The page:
A care home worker who was wrongly diagnosed with cancer said she thought it was a "cruel joke" when she was told doctors had made a mistake and she did not have cancer at all.
Mum-of-four Janice Johnston said her "world crumbled" when she learned she had a rare form of blood cancer at Kent and Canterbury Hospital in 2017.
She had 18 months of oral chemotherapy treatment, during which she experienced weight loss, nausea and bone pain, and had to give up her job as an auxiliary nurse.
When the treatment did not appear to be working, she says, medics upped the dosage.
In 2018, she sought alternative treatment at Guy's Hospital in London. It was there a specialist told her she did not have cancer at all but a different condition.
Mrs Johnston was awarded £75,950 in damages after East Kent Hospitals University NHS Foundation Trust admitted liability. Staff at the hospital had failed to do the necessary ultrasound scan and bone marrow biopsy before diagnosing her.
Mrs Johnston, 53, said: "The cancer diagnosis was an absolute shock. They said my life span would be shortened.
"I was at high risk of a fatal stroke or heart attack and I could drop down at any minute. It was heartbreaking and devastating.
"It didn't sink in until I saw the haematologist. I was in a room with people having serious chemotherapy who looked incredibly ill. I thought: 'I'm like them'."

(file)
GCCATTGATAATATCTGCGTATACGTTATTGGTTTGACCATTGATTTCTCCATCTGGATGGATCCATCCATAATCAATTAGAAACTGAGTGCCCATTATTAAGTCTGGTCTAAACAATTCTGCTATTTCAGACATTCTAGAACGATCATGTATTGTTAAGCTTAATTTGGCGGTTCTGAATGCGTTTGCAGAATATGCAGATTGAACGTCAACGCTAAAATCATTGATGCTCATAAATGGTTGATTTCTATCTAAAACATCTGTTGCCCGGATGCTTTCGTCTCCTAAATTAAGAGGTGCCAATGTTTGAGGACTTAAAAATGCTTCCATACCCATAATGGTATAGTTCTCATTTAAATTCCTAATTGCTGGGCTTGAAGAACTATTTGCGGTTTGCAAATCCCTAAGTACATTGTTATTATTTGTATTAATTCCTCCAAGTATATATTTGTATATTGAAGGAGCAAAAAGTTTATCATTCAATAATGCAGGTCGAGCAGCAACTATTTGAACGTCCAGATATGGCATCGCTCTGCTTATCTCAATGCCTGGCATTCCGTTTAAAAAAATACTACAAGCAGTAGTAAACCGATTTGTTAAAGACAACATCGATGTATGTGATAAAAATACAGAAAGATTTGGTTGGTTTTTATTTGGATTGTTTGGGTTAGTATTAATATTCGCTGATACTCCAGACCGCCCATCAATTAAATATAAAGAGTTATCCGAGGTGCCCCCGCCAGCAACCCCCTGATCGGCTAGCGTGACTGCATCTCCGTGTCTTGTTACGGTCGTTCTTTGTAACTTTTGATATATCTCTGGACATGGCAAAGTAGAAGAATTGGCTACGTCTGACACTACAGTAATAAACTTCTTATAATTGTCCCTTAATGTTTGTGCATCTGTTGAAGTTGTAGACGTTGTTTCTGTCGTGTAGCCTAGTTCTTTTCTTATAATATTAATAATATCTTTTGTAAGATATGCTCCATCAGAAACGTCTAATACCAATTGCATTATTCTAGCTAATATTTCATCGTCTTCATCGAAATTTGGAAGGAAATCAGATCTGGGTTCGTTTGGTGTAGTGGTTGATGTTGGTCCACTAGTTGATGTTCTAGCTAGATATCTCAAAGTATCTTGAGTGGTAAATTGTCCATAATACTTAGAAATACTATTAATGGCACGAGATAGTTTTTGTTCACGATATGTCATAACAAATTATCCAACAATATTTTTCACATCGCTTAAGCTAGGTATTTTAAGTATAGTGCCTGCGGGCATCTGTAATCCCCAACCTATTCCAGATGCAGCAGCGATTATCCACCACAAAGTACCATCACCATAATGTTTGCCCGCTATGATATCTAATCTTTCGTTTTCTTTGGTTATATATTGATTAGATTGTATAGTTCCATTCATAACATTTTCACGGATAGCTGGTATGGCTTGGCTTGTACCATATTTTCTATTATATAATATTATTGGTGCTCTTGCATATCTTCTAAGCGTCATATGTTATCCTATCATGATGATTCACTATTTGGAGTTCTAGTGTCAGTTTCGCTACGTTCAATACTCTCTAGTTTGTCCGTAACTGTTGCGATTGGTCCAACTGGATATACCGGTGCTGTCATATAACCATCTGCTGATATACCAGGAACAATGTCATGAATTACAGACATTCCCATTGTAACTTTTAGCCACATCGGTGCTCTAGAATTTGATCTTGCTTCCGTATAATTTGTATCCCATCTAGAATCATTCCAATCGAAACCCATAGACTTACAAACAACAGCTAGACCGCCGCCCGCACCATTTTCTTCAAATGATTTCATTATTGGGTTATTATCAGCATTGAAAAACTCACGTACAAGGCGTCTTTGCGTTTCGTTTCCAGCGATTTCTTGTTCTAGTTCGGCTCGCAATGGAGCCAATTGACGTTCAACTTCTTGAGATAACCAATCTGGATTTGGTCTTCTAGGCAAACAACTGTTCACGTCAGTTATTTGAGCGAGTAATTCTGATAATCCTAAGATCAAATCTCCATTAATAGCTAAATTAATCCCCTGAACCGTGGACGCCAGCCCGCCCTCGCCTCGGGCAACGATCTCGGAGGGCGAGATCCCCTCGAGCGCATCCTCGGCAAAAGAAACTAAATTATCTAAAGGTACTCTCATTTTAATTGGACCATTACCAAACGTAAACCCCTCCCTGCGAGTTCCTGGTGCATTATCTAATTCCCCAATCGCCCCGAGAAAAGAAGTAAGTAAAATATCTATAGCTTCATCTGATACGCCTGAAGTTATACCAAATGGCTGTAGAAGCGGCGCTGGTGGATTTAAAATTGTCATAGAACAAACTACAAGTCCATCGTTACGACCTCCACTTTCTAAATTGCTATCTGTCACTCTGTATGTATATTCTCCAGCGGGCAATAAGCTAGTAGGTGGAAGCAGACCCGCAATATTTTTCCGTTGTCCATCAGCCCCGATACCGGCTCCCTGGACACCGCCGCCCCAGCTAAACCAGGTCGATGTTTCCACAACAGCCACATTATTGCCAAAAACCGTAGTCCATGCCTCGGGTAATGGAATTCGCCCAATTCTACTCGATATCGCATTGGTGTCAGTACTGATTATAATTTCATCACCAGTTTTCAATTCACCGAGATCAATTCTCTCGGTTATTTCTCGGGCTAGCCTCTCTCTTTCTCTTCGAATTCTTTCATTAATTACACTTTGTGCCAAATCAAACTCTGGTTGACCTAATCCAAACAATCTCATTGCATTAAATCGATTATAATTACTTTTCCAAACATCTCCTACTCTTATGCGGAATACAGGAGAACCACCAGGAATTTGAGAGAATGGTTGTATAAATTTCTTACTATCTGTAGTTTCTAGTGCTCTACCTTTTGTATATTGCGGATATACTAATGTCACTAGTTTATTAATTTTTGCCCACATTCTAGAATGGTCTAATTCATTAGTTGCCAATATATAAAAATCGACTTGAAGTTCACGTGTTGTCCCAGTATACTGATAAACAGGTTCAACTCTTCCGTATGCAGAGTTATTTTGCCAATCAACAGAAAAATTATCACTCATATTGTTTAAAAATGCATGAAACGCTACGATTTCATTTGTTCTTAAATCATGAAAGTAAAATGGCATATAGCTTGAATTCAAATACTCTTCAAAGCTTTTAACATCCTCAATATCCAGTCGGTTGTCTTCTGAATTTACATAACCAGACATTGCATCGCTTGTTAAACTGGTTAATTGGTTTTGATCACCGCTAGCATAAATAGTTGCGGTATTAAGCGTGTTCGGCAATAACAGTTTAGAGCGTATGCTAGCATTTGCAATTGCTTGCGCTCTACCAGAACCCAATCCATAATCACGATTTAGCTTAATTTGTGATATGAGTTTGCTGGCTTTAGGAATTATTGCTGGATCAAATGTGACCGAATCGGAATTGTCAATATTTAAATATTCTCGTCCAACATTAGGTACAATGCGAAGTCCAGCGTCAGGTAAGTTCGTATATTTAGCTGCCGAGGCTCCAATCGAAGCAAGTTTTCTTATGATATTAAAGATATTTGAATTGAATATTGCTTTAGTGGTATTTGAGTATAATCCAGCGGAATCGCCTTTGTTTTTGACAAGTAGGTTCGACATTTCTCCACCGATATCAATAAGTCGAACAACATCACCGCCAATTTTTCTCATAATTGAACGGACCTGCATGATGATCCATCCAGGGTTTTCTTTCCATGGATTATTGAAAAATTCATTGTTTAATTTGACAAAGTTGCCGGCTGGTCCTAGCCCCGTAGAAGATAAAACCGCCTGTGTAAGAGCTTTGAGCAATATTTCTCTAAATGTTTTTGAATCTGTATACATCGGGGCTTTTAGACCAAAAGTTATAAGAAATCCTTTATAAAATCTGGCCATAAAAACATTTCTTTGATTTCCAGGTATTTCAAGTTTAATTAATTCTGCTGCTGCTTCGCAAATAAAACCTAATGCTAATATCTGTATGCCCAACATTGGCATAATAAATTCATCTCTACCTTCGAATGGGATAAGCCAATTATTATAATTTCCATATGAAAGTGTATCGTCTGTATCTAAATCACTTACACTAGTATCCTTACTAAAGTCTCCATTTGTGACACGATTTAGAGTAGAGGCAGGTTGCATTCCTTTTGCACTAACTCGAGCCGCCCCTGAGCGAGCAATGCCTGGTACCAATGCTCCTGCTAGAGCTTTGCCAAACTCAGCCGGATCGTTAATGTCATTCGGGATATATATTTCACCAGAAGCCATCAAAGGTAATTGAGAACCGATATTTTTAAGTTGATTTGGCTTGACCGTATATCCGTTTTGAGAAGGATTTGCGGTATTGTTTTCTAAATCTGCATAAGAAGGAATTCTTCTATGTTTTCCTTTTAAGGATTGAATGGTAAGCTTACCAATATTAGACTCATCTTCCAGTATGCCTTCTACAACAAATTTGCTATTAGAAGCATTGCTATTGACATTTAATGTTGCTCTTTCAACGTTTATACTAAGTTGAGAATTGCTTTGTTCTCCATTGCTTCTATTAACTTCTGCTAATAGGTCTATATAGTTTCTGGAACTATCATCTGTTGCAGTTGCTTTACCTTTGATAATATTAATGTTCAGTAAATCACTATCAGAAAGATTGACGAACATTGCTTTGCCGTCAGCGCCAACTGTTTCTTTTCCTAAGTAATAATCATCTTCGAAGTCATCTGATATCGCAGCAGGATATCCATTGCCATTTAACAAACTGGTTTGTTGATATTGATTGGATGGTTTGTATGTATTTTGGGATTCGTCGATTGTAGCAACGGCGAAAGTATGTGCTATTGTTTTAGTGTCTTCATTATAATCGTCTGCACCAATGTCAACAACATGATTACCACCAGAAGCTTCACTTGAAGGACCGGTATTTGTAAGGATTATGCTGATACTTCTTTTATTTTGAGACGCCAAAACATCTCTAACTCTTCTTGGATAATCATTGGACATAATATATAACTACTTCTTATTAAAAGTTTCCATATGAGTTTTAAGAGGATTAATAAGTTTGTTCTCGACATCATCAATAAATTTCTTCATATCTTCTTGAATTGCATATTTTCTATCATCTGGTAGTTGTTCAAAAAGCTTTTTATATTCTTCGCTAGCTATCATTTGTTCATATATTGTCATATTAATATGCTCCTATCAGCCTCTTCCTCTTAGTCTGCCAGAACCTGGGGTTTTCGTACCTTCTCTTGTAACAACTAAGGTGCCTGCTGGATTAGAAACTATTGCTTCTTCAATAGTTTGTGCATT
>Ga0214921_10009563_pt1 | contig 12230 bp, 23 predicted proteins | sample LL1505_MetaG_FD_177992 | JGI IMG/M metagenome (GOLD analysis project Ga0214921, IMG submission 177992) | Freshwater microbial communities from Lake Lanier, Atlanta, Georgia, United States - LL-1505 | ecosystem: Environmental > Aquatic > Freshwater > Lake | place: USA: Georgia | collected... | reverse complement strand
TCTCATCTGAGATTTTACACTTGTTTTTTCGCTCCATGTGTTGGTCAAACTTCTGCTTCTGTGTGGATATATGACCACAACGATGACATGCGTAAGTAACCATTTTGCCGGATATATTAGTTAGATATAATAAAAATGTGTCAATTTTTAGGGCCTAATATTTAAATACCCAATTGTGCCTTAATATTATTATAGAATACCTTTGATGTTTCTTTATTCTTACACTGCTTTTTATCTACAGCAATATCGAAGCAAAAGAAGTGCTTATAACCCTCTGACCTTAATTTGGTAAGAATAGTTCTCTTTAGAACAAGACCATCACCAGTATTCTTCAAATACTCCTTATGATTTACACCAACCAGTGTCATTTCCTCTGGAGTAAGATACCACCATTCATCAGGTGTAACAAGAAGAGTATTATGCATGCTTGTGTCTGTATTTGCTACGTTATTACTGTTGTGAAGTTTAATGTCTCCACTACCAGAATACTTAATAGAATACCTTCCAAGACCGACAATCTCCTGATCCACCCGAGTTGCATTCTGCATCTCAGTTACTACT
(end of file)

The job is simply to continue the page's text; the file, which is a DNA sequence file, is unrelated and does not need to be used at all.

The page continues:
Mrs Johnston says doctors told her she would need chemotherapy for life.
The side-effects led to her feeling "wiped out", her hair thinning, her teeth becoming loose and her gums receding.
She says occupational health told her that her immune system was jeopardised and she could pick up infections easily. That meant she was forced to resign from her job.
"Giving up work was horrible," Mrs Johnston says.
She was also worried she would not get to see some of her daughters get married or her grandchildren grow up.
After searching on the internet to find out more about the blood cancer she was told she had - Polycythaemia vera (PV) - she learned that Guy's Hospital offered a different type of chemotherapy and asked her consultant for an appointment there.
Mrs Johnston recalls: "The specialist at Guy's looked over my blood counts and said: 'I don't think you have blood cancer'."
The doctor told Mrs Johnston she had a different condition called secondary PV which is not cancer.
"She asked if I'd had a bone marrow test and scan of the spleen to confirm the diagnosis - I hadn't had either. My husband thought it was fantastic but I was angry.
"I thought it was a cruel joke on me. It didn't sink in. My husband couldn't understand why I wasn't jumping for joy - but it had taken my life."
One of the hardest things to cope with for Mrs Johnston was thinking she had been a "fraud".
'I still get flashbacks'
"I'd been doing some fundraising to try and have something positive to focus on. Cancer Research UK asked if I'd be guest of honour at a charity run in Margate. I stood on stage in front of 3,000 women saying I had cancer.
"I'm mortified that people will think I made it up. It has made me feel awful and like I have lied to everyone," she said.
Mrs Johnston now has severe anxiety, depression and post-traumatic stress disorder (PTSD).
"I still get flashbacks to it," she says. "It was two years of my life. They took so much away from me."
She says she wants to "raise awareness" about her experience, and for "anyone that does get diagnosed with it, to ask questions and learn as much as they can about it and if they feel any doubt, to get a second opinion".
A spokesperson for East Kent Hospitals said: "A misdiagnosis of this kind is exceptionally rare and we wholeheartedly apologise to Ms Johnston."